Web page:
Ontolog invited Speaker Presentation - Professor Mark Musen - Thu 2007.12.06    (15RM)

Conference Call Details:    (15ZC)

Attendees    (1603)

Agenda & Proceedings    (160B)

http://ontolog.cim3.net/file/resource/presentation/MarkMusen_20071206/mark_musen2.gif [Professor Mark Musen]    (160E)

. . Title: If we build it, will they come? Social-engineering of new technology to disseminate biomedical ontologies    (160F)

The National Center for Biomedical Ontology (NCBO) is developing a wide range of Web-based services to assist end users in browsing, evaluation, and use of ontologies. These features include capabilities for which there is no specific correlate in current technology for ontology management. These features include online community-based review and annotation of ontologies, support for declaring mappings between ontologies, and the push of information about ontology changes directly to a user's desktop. These novel capabilities for ontology access and use have the potential to address pressing end-user needs and to engage entire research communities in the development, evolution, and evaluation of controlled terminologies and ontologies. Our work offers possibilities for the creation of a new kind of collaborative, community-based approach to the dissemination and use of ontologies. The key question is whether our user community is ready for such capabilities. The issue is one of sociology and culture as much as it is one of technology. This talk will describe the BioPortal for access to biomedical ontologies online, and will outline our future plans for this novel, Web-based resource.    (15WT)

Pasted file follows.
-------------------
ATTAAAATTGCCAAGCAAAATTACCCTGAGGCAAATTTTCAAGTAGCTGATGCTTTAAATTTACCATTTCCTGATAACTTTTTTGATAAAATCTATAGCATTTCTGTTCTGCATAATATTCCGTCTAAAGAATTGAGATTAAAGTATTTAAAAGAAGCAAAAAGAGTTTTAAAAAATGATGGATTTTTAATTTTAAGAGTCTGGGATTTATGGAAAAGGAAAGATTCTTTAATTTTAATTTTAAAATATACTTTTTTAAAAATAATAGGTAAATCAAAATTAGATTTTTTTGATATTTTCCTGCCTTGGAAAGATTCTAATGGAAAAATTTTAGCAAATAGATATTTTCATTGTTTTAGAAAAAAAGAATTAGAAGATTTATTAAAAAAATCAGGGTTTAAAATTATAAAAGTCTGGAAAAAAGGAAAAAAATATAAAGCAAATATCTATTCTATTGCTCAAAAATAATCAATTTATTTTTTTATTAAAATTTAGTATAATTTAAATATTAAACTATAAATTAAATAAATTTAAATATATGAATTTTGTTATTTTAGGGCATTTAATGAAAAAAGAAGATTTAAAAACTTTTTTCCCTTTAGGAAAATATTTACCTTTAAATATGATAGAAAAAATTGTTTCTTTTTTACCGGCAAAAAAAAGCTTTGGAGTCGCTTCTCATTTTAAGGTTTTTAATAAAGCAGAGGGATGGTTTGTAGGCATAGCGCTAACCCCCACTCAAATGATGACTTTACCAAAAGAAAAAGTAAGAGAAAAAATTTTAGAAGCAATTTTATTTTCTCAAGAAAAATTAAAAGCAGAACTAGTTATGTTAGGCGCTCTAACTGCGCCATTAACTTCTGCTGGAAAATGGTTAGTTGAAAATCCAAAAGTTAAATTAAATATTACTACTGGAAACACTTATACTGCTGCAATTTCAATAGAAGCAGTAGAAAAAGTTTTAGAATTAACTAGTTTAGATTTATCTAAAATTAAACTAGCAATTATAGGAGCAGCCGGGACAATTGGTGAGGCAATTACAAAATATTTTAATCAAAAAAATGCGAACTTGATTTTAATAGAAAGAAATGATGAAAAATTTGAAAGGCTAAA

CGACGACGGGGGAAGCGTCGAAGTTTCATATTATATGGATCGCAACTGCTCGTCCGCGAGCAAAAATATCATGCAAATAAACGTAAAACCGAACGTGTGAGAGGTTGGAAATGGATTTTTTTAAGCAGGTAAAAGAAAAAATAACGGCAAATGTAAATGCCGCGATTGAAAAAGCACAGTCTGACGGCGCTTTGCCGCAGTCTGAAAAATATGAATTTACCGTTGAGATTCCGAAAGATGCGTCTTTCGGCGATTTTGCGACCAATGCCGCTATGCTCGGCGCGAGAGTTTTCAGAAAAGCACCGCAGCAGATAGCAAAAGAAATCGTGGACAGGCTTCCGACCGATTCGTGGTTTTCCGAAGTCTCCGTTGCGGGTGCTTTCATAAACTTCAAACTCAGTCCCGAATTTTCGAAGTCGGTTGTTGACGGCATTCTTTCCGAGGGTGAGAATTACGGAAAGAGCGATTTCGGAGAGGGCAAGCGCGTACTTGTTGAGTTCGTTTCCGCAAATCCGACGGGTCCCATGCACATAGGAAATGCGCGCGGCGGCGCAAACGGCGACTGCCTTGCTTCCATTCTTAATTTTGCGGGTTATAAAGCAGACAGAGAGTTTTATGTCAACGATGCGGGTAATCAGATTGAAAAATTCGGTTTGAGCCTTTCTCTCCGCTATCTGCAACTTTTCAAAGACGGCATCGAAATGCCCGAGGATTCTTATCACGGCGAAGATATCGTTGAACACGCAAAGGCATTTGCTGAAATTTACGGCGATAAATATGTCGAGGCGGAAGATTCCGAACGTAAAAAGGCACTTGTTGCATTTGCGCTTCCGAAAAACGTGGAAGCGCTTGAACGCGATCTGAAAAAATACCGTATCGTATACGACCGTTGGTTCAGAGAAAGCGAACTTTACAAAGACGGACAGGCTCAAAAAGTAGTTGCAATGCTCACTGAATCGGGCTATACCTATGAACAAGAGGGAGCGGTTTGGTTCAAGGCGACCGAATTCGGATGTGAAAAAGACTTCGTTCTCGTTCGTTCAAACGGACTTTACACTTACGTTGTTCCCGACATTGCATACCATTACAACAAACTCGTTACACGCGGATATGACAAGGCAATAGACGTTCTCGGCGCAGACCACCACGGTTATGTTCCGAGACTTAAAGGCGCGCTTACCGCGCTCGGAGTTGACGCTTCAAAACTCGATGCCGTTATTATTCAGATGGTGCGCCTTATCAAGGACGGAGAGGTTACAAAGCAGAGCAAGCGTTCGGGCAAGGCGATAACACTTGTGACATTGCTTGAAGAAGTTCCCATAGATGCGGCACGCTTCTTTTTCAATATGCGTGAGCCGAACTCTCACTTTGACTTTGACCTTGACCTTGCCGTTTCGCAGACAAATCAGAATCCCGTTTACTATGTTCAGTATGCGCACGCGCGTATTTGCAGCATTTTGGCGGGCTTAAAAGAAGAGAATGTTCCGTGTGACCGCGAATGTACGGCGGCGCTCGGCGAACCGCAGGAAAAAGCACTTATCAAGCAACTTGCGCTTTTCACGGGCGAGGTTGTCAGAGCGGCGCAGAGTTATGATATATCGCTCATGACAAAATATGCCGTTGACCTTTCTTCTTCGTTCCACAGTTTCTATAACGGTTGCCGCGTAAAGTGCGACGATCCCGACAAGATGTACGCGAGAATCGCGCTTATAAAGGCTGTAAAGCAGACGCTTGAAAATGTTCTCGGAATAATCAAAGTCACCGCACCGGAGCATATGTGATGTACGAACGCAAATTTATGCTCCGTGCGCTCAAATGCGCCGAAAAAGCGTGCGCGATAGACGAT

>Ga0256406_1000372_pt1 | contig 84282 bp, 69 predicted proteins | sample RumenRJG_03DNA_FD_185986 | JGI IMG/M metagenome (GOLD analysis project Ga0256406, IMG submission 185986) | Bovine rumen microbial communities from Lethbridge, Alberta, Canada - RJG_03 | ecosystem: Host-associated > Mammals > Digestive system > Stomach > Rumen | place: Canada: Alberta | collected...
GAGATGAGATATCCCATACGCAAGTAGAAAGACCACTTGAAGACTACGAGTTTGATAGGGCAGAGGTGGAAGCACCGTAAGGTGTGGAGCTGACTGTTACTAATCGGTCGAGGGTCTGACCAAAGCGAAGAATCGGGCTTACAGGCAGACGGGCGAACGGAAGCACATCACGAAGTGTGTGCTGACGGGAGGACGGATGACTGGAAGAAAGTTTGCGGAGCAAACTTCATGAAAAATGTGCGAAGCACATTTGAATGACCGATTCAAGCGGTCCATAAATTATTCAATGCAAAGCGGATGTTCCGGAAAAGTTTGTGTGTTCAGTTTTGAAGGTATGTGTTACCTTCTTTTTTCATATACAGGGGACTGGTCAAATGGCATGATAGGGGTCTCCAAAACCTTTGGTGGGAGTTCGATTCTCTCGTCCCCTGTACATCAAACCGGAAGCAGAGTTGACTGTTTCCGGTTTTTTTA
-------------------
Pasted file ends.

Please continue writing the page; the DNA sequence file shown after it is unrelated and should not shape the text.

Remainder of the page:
Dr. Mark Musen is Professor of Medicine (Medical Informatics) and Computer Science (by courtesy) at Stanford University, where he is head of the Stanford Center for Biomedical Informatics Research (formerly Stanford Medical Informatics). Among numerous other research positions, he is the Principal Investigator of the National Center for Biomedical Ontology research consortium. He holds an MD from Brown University and a Ph.D. from Stanford.    (160O)

Dr. Musen conducts research related to intelligent systems, the Semantic Web, reusable ontologies and knowledge representations, and biomedical decision support. His long-standing work on a system known as Protégé has led to an open-source technology now used by thousands of developers around the world to build intelligent computer systems and new computer applications for e-commerce and the Semantic Web. He is known for his research of the application of intelligent computer systems to assist health-care workers in guideline-directed therapy and in management of clinical trials. Dr. Musen’s group has begun to explore the use of knowledge-based technologies to monitor a variety of data sources in an effort to detect incipient epidemics, including those caused by possible acts of bioterrorism.    (160P)

In 1989 Dr. Musen received the Young Investigator Award for Research in Medical Knowledge Systems from the American Association of Medical Systems and Informatics. He received a Young Investigator Award from the National Science Foundation in 1992. He has served on the Biomedical Library Review Committee of the National Library of Medicine and as an advisor to many academic and industrial groups concerned with the development of advanced information technology. Dr. Musen sits on the editorial boards of several journals related to medical informatics and computer science. He is co-editor of the Handbook of Medical Informatics (Springer-Verlag, 1997) and co-editor-in-chief of the journal Applied Ontology.    (160Q)

Questions, Answers & Discourse:    (160W)

Audio Recording of this Session    (1616)